Britain, EU start negotiations on UK exit as London is hit by fresh terror attack

By Chris Peterson in London | | Updated: 2017-06-19 17:18

Britain, EU start negotiations on UK exit as London is hit by fresh terror attack

A worker arranges flags at the EU headquarters as Britain and the EU launch Brexit talks in Brussels, June 19, 2017. [Photo/Agencies]

Britain and the European Union have on Monday started formal talks on the UK's departure from the EU, with the British government still wracked by internal disagreement over what kind of deal they want.

UK Secretary of the State for Exiting the European Union David Davies sat down with his team to start the process, with Michel Barnier and his aides.

The system worked out by both sides called for a monthly cycle, consisting of two weeks of officials laying out the month's negotiating points, followed by a week's hard bargaining between Davies and Barnier. The fourth week would then allow both sides to brief their respective governments - 27 in the case of the EU - before moving on to the next agreed agenda item.

The UK government's ruling Conservative Party has been divided over the deal, with long-standing opponents of the EU membership demanding a so-called "hard Brexit". Others, including Chancellor of the Exchequer Philip Hammond, urged a "soft Brexit", which would include remaining in the single customs union, accepting the free movement of EU citizens, and continuing to recognise the Europe Court of Justice.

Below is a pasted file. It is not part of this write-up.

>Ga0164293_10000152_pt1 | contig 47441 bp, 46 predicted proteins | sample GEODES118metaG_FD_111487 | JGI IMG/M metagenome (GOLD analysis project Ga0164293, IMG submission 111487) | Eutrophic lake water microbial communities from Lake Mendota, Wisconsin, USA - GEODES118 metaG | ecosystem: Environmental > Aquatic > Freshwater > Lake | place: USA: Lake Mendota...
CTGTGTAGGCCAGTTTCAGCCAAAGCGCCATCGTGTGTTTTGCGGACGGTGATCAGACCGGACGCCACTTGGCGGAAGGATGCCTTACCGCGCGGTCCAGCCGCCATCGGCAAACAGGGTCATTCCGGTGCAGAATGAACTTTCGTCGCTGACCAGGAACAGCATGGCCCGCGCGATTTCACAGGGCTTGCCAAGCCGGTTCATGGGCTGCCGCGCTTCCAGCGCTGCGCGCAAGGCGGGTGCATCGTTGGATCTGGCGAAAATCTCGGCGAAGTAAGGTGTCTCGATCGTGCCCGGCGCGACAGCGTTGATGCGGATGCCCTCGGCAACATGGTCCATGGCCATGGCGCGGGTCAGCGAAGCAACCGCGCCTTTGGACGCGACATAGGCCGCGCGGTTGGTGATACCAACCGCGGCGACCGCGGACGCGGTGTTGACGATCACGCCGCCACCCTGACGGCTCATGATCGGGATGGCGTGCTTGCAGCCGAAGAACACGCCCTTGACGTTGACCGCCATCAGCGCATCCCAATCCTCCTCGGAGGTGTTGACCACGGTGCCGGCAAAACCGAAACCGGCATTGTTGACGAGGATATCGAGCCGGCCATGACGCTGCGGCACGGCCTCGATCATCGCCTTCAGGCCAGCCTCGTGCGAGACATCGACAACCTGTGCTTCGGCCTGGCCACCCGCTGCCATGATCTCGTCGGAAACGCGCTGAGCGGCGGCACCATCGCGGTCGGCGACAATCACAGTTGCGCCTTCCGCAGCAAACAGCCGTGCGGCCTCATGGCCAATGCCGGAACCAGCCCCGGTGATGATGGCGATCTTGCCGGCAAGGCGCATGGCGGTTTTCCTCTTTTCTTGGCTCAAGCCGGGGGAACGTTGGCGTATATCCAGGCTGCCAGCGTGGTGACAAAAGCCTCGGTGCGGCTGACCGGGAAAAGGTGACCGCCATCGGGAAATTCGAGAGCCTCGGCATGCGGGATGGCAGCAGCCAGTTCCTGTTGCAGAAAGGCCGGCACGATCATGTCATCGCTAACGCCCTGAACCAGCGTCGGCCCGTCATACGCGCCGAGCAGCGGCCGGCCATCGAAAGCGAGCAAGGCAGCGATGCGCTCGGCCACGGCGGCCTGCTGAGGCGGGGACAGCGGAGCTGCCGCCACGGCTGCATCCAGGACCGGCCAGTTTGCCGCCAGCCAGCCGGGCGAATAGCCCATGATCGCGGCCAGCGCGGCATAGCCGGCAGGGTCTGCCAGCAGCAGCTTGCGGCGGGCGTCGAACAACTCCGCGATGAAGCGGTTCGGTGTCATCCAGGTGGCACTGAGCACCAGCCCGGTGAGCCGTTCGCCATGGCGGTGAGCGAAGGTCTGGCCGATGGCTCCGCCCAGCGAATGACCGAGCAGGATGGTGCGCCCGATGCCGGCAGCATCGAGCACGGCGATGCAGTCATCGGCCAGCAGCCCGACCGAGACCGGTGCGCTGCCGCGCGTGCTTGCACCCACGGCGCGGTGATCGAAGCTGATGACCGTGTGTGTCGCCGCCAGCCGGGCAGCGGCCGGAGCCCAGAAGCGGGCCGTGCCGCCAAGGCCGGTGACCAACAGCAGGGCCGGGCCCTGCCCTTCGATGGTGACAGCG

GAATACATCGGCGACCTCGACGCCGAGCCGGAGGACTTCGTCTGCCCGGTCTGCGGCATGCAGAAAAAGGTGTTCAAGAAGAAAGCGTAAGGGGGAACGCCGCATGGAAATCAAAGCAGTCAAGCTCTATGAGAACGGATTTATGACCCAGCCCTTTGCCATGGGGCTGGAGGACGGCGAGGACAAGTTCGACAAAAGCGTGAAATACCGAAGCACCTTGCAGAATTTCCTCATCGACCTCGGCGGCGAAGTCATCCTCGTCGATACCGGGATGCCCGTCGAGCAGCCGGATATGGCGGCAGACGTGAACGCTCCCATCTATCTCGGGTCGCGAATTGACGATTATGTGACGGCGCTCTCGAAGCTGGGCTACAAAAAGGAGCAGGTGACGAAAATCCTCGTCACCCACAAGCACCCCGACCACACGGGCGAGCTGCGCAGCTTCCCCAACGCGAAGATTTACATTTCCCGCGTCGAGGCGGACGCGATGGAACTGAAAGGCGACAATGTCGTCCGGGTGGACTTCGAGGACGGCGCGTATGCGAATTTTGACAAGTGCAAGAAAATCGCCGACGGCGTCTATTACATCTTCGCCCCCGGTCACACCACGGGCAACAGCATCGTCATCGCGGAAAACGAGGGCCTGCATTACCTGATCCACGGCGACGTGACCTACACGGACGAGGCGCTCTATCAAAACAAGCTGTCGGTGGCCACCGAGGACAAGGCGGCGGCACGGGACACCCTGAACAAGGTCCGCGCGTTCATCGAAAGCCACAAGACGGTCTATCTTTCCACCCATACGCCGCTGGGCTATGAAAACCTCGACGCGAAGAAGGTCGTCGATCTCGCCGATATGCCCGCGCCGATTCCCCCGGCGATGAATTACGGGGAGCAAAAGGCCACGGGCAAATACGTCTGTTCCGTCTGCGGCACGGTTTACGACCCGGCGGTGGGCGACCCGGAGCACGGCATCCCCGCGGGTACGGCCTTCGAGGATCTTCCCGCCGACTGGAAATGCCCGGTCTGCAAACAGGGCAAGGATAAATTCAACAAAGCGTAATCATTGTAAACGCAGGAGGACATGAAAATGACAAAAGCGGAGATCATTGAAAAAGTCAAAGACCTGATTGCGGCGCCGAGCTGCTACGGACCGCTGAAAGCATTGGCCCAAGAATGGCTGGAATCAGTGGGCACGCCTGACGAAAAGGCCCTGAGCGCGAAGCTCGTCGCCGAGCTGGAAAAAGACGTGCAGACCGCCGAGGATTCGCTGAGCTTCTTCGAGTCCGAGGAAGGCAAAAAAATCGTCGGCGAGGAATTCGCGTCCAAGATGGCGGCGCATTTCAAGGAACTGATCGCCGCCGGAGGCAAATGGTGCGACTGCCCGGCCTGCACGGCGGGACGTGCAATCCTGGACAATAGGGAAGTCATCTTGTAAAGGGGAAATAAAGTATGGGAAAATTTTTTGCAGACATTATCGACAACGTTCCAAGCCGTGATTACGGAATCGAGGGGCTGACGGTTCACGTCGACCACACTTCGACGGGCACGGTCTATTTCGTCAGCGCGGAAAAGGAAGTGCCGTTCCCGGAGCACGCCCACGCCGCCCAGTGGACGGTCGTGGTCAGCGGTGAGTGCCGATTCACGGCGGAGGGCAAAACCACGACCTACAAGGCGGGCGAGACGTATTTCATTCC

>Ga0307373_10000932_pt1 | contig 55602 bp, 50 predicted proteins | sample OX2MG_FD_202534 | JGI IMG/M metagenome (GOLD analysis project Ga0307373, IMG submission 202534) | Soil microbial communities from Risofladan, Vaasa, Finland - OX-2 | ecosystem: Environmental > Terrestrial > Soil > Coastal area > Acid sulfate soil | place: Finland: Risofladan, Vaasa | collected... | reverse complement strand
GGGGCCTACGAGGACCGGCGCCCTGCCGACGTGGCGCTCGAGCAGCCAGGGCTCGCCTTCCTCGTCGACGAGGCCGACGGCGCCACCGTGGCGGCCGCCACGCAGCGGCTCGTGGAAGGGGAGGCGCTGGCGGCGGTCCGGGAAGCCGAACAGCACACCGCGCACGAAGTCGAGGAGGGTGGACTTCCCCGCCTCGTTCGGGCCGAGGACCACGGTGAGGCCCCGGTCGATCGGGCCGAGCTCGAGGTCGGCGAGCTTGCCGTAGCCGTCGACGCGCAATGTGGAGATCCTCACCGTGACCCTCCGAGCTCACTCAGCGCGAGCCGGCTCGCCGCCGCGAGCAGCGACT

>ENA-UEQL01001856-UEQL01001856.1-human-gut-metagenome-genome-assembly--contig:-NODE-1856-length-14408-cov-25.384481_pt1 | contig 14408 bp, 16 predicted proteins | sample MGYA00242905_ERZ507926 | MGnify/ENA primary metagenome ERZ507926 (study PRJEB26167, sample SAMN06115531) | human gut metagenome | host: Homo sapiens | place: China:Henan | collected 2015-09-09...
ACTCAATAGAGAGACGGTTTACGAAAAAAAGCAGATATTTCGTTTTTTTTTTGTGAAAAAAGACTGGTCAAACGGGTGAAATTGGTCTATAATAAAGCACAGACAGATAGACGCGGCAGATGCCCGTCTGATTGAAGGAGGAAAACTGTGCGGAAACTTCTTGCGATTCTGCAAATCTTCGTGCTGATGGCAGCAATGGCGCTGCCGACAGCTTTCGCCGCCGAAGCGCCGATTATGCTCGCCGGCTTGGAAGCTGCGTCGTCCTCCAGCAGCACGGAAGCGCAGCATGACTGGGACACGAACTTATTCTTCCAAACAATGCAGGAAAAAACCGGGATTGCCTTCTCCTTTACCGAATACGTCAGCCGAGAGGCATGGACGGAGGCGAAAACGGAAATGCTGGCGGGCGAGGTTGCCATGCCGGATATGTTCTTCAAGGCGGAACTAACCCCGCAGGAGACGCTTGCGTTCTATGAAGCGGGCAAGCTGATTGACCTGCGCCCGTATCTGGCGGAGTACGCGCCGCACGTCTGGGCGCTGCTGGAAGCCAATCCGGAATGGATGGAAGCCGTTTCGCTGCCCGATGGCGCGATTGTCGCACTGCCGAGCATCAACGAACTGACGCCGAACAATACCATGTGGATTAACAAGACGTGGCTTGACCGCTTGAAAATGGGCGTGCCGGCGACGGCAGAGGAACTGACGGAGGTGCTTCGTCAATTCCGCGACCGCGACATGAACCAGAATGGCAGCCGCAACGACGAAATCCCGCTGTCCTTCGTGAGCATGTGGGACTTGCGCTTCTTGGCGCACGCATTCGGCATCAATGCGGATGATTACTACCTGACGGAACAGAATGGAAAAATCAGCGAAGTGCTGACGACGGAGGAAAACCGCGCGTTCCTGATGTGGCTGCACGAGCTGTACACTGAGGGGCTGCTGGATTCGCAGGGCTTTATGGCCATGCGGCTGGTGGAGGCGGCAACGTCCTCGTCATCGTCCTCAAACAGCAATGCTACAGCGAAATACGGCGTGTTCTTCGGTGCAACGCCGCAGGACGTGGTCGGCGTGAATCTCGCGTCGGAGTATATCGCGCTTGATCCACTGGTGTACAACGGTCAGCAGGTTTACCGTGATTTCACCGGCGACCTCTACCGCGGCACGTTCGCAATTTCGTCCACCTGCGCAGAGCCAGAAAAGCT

On Monday, the Guardian reported EU officials were concerned the UK government's current weakened state, plus concerns it was distracted about continuing terror attacks and a major deadly fire at a London residential tower block, could mean a disjointed approach in the exit talks.

Prime Minister Theresa May, who previously had a comfortable 17 seat parliamentary majority, held an unexpected snap general election earlier this month, which left her short of the overall number of seats needed to govern, although her Conservatives were the largest party.

A reminder of the problems faced by May and her colleagues came early on Monday, when a van was driven deliberately into worshippers leaving a north London Mosque, killing one and injuring ten. The driver, a white male, was arrested and charged with murder. Eyewitnesses said he shouted "I want to kill Muslims" as he was detained.

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